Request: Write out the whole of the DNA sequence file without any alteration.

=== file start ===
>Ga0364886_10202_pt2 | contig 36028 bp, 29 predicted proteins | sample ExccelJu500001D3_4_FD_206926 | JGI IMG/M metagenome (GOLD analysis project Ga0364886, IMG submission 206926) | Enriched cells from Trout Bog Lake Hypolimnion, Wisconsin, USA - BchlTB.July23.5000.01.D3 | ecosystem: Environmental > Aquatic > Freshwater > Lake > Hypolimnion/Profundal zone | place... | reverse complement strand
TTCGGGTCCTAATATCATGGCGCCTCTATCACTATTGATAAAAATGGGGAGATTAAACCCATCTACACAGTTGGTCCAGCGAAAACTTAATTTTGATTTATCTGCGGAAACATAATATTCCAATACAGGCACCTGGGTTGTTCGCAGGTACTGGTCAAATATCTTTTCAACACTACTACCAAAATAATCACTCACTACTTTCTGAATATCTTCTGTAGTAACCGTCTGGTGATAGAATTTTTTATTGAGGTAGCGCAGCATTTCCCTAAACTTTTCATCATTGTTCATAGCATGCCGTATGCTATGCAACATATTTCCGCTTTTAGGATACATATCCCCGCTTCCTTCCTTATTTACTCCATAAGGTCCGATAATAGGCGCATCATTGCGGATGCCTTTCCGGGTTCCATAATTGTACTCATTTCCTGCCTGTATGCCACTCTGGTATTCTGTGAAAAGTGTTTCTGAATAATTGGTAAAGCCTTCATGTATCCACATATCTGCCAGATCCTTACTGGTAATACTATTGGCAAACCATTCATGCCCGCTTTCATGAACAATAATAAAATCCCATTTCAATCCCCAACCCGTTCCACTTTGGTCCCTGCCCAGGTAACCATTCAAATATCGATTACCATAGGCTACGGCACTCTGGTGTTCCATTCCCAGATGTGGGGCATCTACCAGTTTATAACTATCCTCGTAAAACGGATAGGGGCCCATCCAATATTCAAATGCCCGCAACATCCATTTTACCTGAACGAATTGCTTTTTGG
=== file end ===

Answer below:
>Ga0364886_10202_pt2 | contig 36028 bp, 29 predicted proteins | sample ExccelJu500001D3_4_FD_206926 | JGI IMG/M metagenome (GOLD analysis project Ga0364886, IMG submission 206926) | Enriched cells from Trout Bog Lake Hypolimnion, Wisconsin, USA - BchlTB.July23.5000.01.D3 | ecosystem: Environmental > Aquatic > Freshwater > Lake > Hypolimnion/Profundal zone | place... | reverse complement strand
TTCGGGTCCTAATATCATGGCGCCTCTATCACTATTGATAAAAATGGGGAGATTAAACCCATCTACACAGTTGGTCCAGCGAAAACTTAATTTTGATTTATCTGCGGAAACATAATATTCCAATACAGGCACCTGGGTTGTTCGCAGGTACTGGTCAAATATCTTTTCAACACTACTACCAAAATAATCACTCACTACTTTCTGAATATCTTCTGTAGTAACCGTCTGGTGATAGAATTTTTTATTGAGGTAGCGCAGCATTTCCCTAAACTTTTCATCATTGTTCATAGCATGCCGTATGCTATGCAACATATTTCCGCTTTTAGGATACATATCCCCGCTTCCTTCCTTATTTACTCCATAAGGTCCGATAATAGGCGCATCATTGCGGATGCCTTTCCGGGTTCCATAATTGTACTCATTTCCTGCCTGTATGCCACTCTGGTATTCTGTGAAAAGTGTTTCTGAATAATTGGTAAAGCCTTCATGTATCCACATATCTGCCAGATCCTTACTGGTAATACTATTGGCAAACCATTCATGCCCGCTTTCATGAACAATAATAAAATCCCATTTCAATCCCCAACCCGTTCCACTTTGGTCCCTGCCCAGGTAACCATTCAAATATCGATTACCATAGGCTACGGCACTCTGGTGTTCCATTCCCAGATGTGGGGCATCTACCAGTTTATAACTATCCTCGTAAAACGGATAGGGGCCCATCCAATATTCAAATGCCCGCAACATCCATTTTACCTGAACGAATTGCTTTTTGG